A Pizza Advice

By Kyle Mays (Multimedia – California Lutheran ’19)

Like the DemoNight I attended last week, this was event where my expectations had to be put in check in a great way, but for entirely different reasons. I hadn’t expected the alumni pizza night to be anything more than hanging out with past students while also getting free pizza. What I had not taken into account was the number of alumni that would show up, that they were nearly all full time developers at professional Montreal game studios such as Ubisoft and Rogue Factor, and that they were mainly there to talk to us!

The Q&A they hosted was full of solid and insightful advice on how to start looking for jobs upon graduating, their workplace environments, and necessary communication skills. Some of the best tips I heard included the importance of being able to read conversations you are having with recruiters at social events, and how important it is to try and be likable and relate to their interests rather than your own personal interest in getting a job from them. They stressed the importance of being able to put yourself out there and practice conversational skills as much as you can, and if you can’t do it on your own, go with a friend who might help keep the conversation flowing and accentuate the qualities you have that you might not even recognize. None of the advice felt like it was condescending or a show they put on for us: it felt really genuine and practical and I really appreciated it.

We were then able to put what we learned in practice by mingling with the alumni students and being able to talk to them on a more casual, conversational level. It reminded me a lot of my DemoNight experience, but this time I was able to come into the conversations with the developers so it was a little more exciting and not as awkward. I was able to have great chats with them about their work, and what the working environment at a studio like Rouge Factor was like, and it sounded really incredible! We talked a lot about the social environment being really laid-back with a ton of fun work-related weekly rituals and descriptions of the vibe around the studio that just really felt reassuring to hear. A lot of the time when I read about working environments and conditions in bigger studios it’s usually about the horror stories in journalist pieces on game media sites, and it always makes me wonder how hectic the workplace could be for game developers. But that kind of hostile environment doesn’t really seem to be the case here, which takes a load off my mind when it comes to thinking about my future in the industry.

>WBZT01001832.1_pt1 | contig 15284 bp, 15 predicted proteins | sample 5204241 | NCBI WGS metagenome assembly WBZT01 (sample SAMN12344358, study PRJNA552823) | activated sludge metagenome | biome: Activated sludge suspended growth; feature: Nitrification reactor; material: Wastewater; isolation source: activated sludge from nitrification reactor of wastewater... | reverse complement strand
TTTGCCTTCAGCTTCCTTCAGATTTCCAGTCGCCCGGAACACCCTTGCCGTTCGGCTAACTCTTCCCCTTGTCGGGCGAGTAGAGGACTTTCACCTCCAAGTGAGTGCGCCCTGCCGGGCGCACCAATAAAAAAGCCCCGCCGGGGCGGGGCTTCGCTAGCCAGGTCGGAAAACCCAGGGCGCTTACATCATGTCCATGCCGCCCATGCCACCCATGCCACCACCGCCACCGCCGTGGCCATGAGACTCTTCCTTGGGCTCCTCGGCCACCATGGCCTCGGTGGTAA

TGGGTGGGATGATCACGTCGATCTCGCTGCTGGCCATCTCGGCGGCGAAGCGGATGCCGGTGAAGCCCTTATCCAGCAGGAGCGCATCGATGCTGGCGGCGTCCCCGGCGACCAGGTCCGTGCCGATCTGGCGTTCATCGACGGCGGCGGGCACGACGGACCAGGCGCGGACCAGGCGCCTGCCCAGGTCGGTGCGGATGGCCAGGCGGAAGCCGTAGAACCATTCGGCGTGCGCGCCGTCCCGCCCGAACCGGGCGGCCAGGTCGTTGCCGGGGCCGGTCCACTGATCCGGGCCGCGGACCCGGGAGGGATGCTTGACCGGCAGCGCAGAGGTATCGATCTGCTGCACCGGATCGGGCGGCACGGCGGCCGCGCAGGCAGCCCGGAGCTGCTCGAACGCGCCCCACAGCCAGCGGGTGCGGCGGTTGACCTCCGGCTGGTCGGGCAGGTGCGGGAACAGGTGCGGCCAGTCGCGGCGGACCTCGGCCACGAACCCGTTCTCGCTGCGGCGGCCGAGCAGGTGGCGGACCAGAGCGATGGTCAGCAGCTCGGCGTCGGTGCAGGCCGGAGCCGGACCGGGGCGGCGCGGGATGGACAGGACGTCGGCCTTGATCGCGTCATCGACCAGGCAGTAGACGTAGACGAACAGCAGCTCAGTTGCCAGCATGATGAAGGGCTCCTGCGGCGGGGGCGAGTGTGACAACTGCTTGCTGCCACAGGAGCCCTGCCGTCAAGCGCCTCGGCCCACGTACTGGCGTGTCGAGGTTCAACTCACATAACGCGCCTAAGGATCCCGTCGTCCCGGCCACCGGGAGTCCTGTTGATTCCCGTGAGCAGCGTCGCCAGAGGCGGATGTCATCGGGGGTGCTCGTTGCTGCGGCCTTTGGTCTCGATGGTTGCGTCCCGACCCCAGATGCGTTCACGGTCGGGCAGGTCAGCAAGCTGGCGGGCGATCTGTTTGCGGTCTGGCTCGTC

After the more formal part of the vent, the remaining students and alumni decided to head out to a nearby pub and talk more about the games we like and about the fun times they had as students, amongst many things. The alumni at the event talked about how important it was to go out and have fun over pints and talk, putting yourself out there as a major part of the developer culture in Montreal, and I felt like I had the chance to step into that world for a night.

I had a really great time, and it was another example of signing up for something on a whim that I didn’t think would be all that big of a deal but ended up being a wonderful learning experience!